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You are in: Northamptonshire » Features

June 2004
Write '04
The entries

The First World War
By John Lock

1914 -1918
"Of No Further Military Value".

Standing here I think of many things,
My last minutes appear to flee,
Since first I heard that judgement,
"Of no further value", surely it can not be.

What constitutes value I repeat again,
I have tried to do everything I can.
For my nerve ends are still shot through,
Even so, I still remain a man.

They sit in their "Ivory Bowers",
Far, far away from the front.
They have not faced the pounding guns,
My fragile nerves are torn and blunt.

"Keep a stiff upper lip my boy",
The sergeant said to me.
But he too shook when the cannons,
Blew to pieces, the likes of you and me.

I was wounded then hospitalized,
My life no longer to be free,
For as soon as my wounds were healed,
Sent back to the front, there to be.

Shot for actual cowardice
Even though, my whole body shook with pain,
Caused by the nerves and the guns of war,
" Please sir, please sir, not that again".

Even then, still in their "Ivory Bowers",
The officers sealed my fate.
At dawn on this cold grey morn,
Further pleas are far too late.

I shake with torn nerves and fear,
Oh sweet life, let me feel no pain,
Let me rise above this uncaring world,
Please let me be, with my loved ones again.

A tribute to all those poor souls shot at dawn by a dehumanized society. Their crime was that they showed the fear which we all have in us.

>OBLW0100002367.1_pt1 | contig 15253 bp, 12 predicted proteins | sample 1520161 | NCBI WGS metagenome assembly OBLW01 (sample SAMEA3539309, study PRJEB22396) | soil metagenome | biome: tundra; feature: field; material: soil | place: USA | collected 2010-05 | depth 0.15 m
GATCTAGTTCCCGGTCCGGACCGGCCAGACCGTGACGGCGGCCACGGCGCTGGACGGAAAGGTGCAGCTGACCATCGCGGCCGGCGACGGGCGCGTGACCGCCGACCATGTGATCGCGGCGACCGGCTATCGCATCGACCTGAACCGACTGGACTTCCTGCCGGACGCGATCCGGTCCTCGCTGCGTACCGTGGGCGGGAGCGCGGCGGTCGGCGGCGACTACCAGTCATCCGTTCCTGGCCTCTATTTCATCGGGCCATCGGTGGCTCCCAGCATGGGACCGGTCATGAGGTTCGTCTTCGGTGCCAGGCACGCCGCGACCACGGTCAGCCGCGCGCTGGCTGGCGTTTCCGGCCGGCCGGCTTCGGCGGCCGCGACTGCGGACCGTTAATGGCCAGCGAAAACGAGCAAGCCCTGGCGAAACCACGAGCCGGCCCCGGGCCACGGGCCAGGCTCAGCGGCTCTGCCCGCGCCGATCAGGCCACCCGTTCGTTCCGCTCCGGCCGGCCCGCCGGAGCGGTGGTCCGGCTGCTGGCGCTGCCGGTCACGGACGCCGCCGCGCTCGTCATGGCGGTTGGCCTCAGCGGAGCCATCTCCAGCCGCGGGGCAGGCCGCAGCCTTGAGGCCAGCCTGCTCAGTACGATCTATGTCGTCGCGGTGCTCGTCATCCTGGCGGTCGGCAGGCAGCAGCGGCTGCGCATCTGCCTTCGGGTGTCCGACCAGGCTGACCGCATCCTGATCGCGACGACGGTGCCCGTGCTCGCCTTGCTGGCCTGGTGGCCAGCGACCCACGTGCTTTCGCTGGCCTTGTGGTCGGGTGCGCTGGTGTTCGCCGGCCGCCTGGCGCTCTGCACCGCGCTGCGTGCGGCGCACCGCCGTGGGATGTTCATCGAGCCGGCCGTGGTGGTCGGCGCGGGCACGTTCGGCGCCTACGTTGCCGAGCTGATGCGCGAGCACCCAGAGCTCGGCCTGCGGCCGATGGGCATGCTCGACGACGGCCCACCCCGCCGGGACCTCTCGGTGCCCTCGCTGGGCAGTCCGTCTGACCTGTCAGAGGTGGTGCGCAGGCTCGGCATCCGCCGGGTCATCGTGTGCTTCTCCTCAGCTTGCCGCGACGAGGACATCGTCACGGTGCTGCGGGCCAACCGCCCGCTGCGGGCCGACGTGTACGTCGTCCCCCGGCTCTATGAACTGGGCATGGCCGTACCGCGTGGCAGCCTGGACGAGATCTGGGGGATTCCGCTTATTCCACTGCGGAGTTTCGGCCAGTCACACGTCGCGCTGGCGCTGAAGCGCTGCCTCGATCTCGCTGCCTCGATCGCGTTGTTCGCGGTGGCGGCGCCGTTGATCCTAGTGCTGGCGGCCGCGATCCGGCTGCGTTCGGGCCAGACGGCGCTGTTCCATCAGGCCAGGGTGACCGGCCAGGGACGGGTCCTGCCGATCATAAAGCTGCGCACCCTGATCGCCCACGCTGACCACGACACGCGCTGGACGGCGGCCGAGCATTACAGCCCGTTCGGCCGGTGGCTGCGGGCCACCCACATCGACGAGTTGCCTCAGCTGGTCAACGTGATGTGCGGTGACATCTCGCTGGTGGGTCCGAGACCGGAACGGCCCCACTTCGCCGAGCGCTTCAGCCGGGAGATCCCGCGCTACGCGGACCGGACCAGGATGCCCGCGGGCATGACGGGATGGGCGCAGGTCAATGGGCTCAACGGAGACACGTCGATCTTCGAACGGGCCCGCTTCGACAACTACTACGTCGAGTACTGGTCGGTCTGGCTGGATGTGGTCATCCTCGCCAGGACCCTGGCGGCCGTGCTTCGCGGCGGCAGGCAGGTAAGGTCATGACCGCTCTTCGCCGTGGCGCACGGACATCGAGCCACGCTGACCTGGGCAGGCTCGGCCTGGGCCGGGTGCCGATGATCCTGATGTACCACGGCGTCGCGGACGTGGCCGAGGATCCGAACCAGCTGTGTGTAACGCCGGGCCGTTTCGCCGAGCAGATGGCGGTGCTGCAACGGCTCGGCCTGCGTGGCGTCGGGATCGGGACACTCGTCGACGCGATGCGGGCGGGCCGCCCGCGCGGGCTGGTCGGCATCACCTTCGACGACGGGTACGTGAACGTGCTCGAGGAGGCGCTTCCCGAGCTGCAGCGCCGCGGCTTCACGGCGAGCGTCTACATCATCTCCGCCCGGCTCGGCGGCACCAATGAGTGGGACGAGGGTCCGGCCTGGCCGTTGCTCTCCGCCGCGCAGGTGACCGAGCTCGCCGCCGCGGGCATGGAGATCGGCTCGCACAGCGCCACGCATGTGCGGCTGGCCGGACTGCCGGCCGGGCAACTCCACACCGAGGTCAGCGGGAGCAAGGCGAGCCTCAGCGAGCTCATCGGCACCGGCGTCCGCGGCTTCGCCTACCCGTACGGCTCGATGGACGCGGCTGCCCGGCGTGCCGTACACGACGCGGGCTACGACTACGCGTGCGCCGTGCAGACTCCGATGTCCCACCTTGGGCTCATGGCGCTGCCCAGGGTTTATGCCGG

The Wanton Wayfarer

Pilgrim, what made you come this way,
This is not the track, that leads to Fontleray.
Were you lost, or had you no design,
To bless the Virgin Mary, at her woodland shrine.
What! Now you halt, half only in your stride
Is there something else, you now wish to hide.
Or have you forgotten, that I am always here,
To bring wanton wayfarers, my wrath brimmed fear.
Now you cower, just like a silly child,
Did you really believe, that I was meekly mild.
Look closely, look deep into my eyes,
Can you not see the terror, and hear mens sighs.
So, have you come, to join along with them,
Or do you wish again, some others life to stem.
Are you dumb, or have you lost your tongue,
Perhaps you need my wrack, or your body strung.
Do not splutter, tell me now what's in your mind,
For I am the reaper, for all mankind.
Ah! now you say, this was is not for you,
You are mistaken, for I've watched your life right through.
Many chances came, as you passed each roads divine,
But in your haste, you forgot whats there beside,
Many crossroads you traveled, since the day of your birth,
Yet always seeking the easy route, debauched with mirth.
Can you recall, even one small occasion.
When you were never devious, and without approbation,
You misused your power, with all those a round,
Grinding each life, deep down within the ground.
You left them with no dignity, nor even any pride,
As you always used their lives, for the trade you plied.
No! do not feel, that life is now unjust,
For you took each morsel, even to its very crust,
From all of those, who looked for you in need,
But all you gave them, was your incessant greed.
So judgement day, has come for you at last,
Not one good deed was bled, from your voracious past.
You continue to feed, from off another's table,
Though with your wealth, you knew you were able,
To make the choice, from bad to good,
Even when you really knew, which way you should.